The physio first had me sit up on the edge of the table for a few minutes, wearing the video goggles and just moving my eyes in different directions. He told me there appeared to be some minor vestibular problem in my left ear, as there was a bit of horizontal nystagmus when looking in certain directions.

      He only proceeded to the Dix-Hallpike after this, and concluded from watching my eye movements on the screen that I had right-sided posterior canal BPPV. He was clearly right on that one, as the Epley cured it. I suppose he might have run the results from the goggles through the computer as well, but from what I could hear him saying to his students in the course of the D-H and the subsequent Epley, he was doing it all visually from just watching my eye movements on the screen.

      Apart from the goggles, his set-up seemed very simple (in a scuzzy little room in the basement of a low-cost public clinic). I was interested in having a look at everything of course, but I didn't see any apparatus that looked like what you see on-line, with the computer interpreting the results on a graph. I know he recorded the D-H/Epley video though, as he showed it to me on my follow-up a week later. (Wow - completely circular rotation!)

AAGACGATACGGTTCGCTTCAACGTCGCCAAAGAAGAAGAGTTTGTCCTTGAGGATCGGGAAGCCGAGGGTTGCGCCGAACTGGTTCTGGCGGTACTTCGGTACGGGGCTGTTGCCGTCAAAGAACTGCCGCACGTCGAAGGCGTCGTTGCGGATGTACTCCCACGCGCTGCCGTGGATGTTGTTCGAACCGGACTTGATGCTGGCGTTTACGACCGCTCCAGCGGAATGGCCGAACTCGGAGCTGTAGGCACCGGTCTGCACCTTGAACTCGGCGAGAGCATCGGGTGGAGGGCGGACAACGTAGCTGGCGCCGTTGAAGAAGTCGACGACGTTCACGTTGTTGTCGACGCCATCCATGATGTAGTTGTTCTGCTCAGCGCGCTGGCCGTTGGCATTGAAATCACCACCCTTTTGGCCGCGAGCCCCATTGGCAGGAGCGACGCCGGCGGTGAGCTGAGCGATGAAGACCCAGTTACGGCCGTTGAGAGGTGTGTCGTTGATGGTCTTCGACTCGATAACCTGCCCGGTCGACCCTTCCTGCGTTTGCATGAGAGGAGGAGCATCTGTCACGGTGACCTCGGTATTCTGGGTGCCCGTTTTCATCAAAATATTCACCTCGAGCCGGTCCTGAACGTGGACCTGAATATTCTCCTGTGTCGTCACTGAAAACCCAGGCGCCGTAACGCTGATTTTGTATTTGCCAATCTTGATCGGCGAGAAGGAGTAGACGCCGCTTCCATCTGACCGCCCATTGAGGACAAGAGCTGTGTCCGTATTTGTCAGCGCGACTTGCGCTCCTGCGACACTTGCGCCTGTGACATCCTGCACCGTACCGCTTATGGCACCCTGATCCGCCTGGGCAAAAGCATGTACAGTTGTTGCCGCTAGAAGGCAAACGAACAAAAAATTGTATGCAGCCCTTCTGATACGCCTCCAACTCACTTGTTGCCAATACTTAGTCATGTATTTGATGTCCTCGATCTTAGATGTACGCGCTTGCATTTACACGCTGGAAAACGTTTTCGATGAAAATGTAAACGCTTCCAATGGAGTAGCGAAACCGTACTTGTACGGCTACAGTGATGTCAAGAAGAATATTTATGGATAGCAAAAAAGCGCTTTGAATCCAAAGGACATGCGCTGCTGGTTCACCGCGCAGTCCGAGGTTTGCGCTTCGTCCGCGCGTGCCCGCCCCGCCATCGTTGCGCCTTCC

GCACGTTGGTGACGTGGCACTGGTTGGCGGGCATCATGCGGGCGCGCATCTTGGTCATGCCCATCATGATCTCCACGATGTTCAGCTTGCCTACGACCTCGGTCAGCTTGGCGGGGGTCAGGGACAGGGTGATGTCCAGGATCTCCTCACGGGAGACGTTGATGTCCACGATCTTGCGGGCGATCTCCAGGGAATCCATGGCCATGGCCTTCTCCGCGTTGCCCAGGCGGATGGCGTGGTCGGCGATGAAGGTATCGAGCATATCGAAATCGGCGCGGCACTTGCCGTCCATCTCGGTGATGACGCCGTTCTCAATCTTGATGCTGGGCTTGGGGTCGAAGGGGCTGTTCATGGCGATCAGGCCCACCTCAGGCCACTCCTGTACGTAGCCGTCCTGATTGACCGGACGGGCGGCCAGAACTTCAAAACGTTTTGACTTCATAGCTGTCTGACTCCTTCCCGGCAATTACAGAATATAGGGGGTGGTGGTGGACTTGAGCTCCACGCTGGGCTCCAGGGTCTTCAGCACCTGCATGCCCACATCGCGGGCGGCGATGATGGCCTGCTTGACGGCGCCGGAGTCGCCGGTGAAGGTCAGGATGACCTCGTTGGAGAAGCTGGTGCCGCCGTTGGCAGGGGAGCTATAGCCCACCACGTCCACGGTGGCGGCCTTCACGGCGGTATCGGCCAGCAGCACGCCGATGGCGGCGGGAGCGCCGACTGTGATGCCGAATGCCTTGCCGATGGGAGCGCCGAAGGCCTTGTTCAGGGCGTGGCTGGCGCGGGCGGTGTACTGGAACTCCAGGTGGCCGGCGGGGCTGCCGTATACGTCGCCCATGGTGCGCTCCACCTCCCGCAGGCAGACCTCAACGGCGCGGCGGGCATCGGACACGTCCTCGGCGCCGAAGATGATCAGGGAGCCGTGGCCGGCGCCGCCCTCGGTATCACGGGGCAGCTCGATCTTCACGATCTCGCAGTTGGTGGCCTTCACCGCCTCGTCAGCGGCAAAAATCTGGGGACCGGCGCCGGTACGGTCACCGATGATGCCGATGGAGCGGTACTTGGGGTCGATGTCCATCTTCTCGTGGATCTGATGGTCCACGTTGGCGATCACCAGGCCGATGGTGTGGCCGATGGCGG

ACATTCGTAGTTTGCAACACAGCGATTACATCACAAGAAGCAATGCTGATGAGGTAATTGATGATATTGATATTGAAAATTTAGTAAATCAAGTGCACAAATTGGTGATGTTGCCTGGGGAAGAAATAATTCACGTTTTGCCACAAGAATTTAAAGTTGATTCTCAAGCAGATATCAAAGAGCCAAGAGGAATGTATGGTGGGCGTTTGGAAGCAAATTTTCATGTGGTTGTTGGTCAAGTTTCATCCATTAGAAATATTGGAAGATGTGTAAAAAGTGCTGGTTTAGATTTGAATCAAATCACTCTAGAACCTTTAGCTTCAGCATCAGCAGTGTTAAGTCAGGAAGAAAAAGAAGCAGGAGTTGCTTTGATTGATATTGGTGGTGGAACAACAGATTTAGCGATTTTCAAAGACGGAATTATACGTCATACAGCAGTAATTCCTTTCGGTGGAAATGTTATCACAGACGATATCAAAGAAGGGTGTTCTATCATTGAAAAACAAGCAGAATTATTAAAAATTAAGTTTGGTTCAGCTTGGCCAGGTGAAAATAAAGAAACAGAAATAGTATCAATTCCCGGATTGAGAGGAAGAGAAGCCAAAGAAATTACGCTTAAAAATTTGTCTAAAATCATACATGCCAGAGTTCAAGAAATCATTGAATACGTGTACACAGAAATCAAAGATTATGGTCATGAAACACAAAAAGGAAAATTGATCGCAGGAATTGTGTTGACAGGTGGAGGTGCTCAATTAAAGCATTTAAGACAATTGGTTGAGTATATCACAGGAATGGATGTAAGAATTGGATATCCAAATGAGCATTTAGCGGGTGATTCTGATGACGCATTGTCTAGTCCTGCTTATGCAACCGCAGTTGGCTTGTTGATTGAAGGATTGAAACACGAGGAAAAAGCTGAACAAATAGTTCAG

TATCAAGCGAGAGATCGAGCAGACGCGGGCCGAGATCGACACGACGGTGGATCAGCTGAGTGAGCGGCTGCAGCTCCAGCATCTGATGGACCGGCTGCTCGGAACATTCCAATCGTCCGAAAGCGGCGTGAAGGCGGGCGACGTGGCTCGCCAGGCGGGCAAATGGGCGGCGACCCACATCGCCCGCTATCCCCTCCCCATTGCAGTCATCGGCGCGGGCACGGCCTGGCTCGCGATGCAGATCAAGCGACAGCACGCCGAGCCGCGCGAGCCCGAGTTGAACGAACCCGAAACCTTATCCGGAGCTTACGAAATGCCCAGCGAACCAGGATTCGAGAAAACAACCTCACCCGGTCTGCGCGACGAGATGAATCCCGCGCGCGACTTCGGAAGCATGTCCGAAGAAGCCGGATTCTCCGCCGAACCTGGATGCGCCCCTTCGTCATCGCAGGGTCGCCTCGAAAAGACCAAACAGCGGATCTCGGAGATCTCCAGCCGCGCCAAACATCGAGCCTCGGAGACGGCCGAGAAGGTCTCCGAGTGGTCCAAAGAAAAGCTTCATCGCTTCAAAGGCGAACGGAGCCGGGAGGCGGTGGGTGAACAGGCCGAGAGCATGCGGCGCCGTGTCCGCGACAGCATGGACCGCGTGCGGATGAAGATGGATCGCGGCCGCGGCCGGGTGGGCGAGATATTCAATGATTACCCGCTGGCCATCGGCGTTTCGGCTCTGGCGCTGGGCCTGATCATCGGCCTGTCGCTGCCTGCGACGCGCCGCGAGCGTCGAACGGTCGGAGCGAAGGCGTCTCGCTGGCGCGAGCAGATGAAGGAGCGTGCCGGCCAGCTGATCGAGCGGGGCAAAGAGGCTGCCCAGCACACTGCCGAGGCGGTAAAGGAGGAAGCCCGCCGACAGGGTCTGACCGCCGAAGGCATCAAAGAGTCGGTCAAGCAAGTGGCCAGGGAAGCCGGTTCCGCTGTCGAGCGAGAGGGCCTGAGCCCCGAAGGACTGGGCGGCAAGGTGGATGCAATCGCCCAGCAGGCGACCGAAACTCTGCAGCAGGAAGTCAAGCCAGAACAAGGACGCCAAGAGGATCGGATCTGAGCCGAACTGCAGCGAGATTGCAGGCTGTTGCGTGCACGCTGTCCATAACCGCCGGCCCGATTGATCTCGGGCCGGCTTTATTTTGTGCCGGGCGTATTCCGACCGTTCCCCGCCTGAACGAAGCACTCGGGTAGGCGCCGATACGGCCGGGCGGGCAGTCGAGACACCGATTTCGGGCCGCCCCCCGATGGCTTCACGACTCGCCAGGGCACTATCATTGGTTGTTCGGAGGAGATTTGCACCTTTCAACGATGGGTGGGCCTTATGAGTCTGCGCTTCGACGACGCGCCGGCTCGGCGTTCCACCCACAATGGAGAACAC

We went through the whole thing again at the follow-up, when he also had me do a few balance tests. From these, he concluded that whatever was going on in the left ear wasn't affecting my balance enough to need anything done about it, and just advised me to see my GP again for referral to a neurotologist if I had any noticeable balance problems in the future.

      The D-H and the Epley made me feel pretty sick too, but it only lasted a couple of minutes and it was worth it in my case.

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    • Posted

      I had the water test done years ago. Didn't like it at all. The VNG I had done this time they used warm and cold air. Didn't like it either. Lol. I was very dizzy before they even started. Knowing how it makes you feel after I was nervous too. They ran right down the list. Target popping up in different places, swinging target,hall-pike, air, all kinds of stuff. It was bad. Was done in special diagnostics unit in a hospital. To get out of there it's like walking threw a maze. I had to stop and sit down a couple times. You would think a place that runs tests like that would be close to the exit or the elevators. Then ride home was torture.

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    • Posted